Canada announces LMIA exemptions for film, TV workers

4 Feb 16

CANADA

IMPACT – MEDIUM

What is the change? Canada has announced that beginning Feb. 17 foreign nationals in the film and television industry whose jobs are deemed “essential to a TV or film production” may be exempt from Labour Market Impact Assessment requirements.

What does the change mean? Eligible film and television industry workers will have a much easier time securing authorization to work in Canada.

  • Implementation time frame: Feb. 17.
  • Visas/permits affected: Work permits.
  • Who is affected: Foreign nationals working in the film and television industry in Canada.
  • Impact on processing times: Processing times will be significantly shortened for those who qualify for the exemption.
  • Business impact: The exemption is a boon for Canada’s film and television industry because the LMIA process is costly and time-consuming.
  • Next steps: Beginning Feb. 17, those who qualify for the exemption will be able to obtain work permits with letters of support from both the production company and the relevant union or guild.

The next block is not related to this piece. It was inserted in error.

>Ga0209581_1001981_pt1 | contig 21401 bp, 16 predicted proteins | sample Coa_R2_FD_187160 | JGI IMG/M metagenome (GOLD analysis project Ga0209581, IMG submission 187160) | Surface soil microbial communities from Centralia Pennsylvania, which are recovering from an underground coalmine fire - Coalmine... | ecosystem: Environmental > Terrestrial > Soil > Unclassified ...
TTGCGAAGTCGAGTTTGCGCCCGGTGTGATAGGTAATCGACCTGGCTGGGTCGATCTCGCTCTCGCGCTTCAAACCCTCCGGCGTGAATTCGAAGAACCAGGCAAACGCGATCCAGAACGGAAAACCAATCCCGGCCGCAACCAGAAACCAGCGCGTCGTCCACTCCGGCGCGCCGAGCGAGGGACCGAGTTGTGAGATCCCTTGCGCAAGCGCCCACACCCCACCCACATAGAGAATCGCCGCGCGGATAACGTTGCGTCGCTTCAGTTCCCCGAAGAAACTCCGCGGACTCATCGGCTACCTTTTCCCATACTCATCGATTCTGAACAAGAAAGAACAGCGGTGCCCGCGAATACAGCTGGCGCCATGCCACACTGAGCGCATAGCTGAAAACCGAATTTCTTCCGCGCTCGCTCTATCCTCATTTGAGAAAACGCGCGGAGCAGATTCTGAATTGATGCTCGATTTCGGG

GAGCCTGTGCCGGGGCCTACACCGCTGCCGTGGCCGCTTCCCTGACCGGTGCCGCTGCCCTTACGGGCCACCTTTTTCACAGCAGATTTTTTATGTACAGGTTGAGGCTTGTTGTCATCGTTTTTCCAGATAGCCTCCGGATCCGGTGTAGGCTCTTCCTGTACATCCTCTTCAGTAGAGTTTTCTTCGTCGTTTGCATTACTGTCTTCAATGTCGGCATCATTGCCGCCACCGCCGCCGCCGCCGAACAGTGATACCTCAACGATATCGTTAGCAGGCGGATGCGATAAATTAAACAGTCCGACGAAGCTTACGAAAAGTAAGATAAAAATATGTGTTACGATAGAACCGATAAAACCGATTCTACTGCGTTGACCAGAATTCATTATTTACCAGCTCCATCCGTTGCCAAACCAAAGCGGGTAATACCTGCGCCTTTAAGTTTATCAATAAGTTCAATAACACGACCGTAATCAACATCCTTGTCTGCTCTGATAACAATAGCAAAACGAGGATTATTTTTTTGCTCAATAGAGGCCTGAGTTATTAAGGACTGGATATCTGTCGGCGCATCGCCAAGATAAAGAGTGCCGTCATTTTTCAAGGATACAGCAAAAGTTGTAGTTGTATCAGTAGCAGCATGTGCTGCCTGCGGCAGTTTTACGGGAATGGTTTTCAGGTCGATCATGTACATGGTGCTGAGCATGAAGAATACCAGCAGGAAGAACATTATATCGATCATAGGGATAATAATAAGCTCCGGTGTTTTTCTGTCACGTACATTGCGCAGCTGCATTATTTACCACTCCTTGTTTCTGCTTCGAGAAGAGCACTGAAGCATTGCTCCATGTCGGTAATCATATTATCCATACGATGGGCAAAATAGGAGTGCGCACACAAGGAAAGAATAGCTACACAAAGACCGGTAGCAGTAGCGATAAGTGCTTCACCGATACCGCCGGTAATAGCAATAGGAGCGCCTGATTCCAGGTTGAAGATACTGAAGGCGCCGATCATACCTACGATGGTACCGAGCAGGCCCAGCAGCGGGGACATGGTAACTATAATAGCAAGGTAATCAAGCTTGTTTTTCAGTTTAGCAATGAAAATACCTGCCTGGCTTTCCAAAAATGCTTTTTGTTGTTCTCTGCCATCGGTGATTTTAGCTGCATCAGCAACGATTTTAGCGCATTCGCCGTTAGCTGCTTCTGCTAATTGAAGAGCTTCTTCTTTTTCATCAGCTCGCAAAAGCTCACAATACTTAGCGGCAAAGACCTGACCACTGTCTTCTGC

Background: In announcing the LMIA exemption this week, Immigration, Refugees and Citizenship Canada noted that the film and television industry jobs in question are generally high-wage, union jobs.

“Facilitating entry for these workers under the International Mobility Program serves to support existing public investment in these productions and protect Canada’s economic interests in continuing to attract high-value TV and film productions to Canada,” IRCC said. “Work that is essential to TV and film production is considered to create and maintain significant economic benefits and opportunities for Canadians and permanent residents.”

The exemption will apply regardless of whether filming entirely or only partially in Canada and regardless of whether the production company is Canadian or foreign.

BAL Analysis: The change should make it significantly easier for Canada’s film and television industry to recruit and employ foreign workers.

This alert has been provided by the BAL Global Practice group. For additional information, please contact your BAL attorney.

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